May 15, 2019
Meet the Sumatran Tiger (Panthera tigris sumatrae). Like other tigers, it’s a mammal that belongs to the Felidae (cat) family. However, it’s the smallest out of the five tiger subspecies in the world.
As the name suggests, the Sumatran Tiger primarily inhabits the western Indonesian island of Sumatra.
However, the Sumatran Tiger is in extreme danger of extinction due to habitat loss. It’s a Critically Endangered (CR) species, with fewer than 400 of them in the world today.
This tiger species is the size of a big leopard or jaguar, with males weighing up to 140kg while females weigh up to 110kg.
The roar of the Sumatran tiger is so loud that it can be heard from over 3 km away.
As it’s a cat, the Sumatran Tiger resorts to the usual method of stalking and ambushing when hunting for prey. From a sitting position, the Sumatran Tiger is able to leap forward 10m to attach its prey from behind, grabbing its neck and latching on until it dies.
The Sumatran Tiger is also known to have the narrowest black stripes among all tiger types, which come in handy when ambushing prey in the Indonesian jungles and it needs to blend in amongst the thick vegetation. It is said that no two tigers are the same, with each tiger having its own unique stripe pattern.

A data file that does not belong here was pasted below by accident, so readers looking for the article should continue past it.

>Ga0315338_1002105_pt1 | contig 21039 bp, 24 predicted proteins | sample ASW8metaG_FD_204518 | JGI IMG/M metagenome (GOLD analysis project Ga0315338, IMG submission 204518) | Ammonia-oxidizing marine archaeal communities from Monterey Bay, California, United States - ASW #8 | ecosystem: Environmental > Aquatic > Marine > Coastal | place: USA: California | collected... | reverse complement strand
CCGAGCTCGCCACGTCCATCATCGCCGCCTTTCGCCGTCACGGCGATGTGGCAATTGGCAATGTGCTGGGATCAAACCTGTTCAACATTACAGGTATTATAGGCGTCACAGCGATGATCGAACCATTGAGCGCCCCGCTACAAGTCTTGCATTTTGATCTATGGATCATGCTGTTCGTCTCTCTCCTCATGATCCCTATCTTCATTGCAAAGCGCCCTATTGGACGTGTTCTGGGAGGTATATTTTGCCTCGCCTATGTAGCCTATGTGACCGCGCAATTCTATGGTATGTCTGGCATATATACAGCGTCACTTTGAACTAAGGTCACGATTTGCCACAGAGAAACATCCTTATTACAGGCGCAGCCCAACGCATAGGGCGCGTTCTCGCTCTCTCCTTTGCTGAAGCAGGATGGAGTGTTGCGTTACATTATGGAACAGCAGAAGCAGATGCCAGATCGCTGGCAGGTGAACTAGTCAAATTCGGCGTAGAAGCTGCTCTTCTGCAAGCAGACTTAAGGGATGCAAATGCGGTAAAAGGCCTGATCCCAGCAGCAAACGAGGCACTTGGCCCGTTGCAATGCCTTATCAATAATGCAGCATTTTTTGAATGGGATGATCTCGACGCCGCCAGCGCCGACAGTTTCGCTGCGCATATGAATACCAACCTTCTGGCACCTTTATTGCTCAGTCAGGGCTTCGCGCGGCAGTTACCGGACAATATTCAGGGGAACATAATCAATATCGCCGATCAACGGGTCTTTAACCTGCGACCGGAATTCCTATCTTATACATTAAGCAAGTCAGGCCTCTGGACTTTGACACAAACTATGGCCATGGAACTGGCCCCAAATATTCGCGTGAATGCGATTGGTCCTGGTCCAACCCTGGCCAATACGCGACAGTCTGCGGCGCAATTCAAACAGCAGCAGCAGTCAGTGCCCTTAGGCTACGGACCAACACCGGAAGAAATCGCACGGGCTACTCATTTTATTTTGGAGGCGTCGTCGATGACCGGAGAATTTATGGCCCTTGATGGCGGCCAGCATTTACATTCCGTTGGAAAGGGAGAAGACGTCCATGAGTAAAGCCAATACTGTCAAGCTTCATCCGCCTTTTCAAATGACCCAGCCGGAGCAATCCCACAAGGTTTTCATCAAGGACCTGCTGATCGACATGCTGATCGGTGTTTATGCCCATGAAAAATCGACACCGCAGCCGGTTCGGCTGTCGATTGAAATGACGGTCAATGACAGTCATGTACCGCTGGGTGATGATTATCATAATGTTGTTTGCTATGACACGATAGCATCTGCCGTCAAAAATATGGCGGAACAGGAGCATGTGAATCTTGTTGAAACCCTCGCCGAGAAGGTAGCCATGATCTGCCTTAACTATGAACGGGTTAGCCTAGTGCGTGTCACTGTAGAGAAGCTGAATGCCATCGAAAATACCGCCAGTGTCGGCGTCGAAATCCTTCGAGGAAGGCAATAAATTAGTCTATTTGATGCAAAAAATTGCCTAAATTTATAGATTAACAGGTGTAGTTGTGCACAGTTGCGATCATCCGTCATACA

Contrary to popular belief, tigers prefer to avoid people rather than attack them. Sumatran Tigers tend to be solitary creatures, and are known to be very protective over their territories.
Tiger attacks on humans may happen because the animal has been provoked, such as a tigress trying to protect her cubs, or a change in behaviour due to the tiger being sick, unhealthy or ageing.
These tigers typically hunt at night, with their meals often consisting of deer, wild boars, cattle, monkeys, birds and fish. The Sumatran Tiger is capable of biting down with the force of 1,000 pounds per square inch, making short work of meals.
Like domestic cats, the Sumatran Tiger have a curious nature and like to examine things which are not common in the forest. Previously, the RER team has observed the tiger sniffing camera traps which have been set up in the forest, and also stalking the team’s temporary camp sites.
After habitat loss, humans are currently the second biggest threat to the survival of the Sumatran Tiger species. There were estimated to be 1,000 Sumatran Tigers in the wild in the 1970s, a stark contrast to the numbers today.
Although tiger hunting is prohibited in Indonesia by law, poaching of the tigers appear to be continuing as demand for tiger parts remains robust, particularly in Asia.
In recent years, the Indonesian government has opened sanctuaries in a bid to provide a home for the last few remaining Sumatran Tigers. These sanctuaries are also home to other endangered species in the country such as the Sumatran Elephant, Sunda Clouded Leopard, Sumatran Rhinoceros and Malayan Tapir.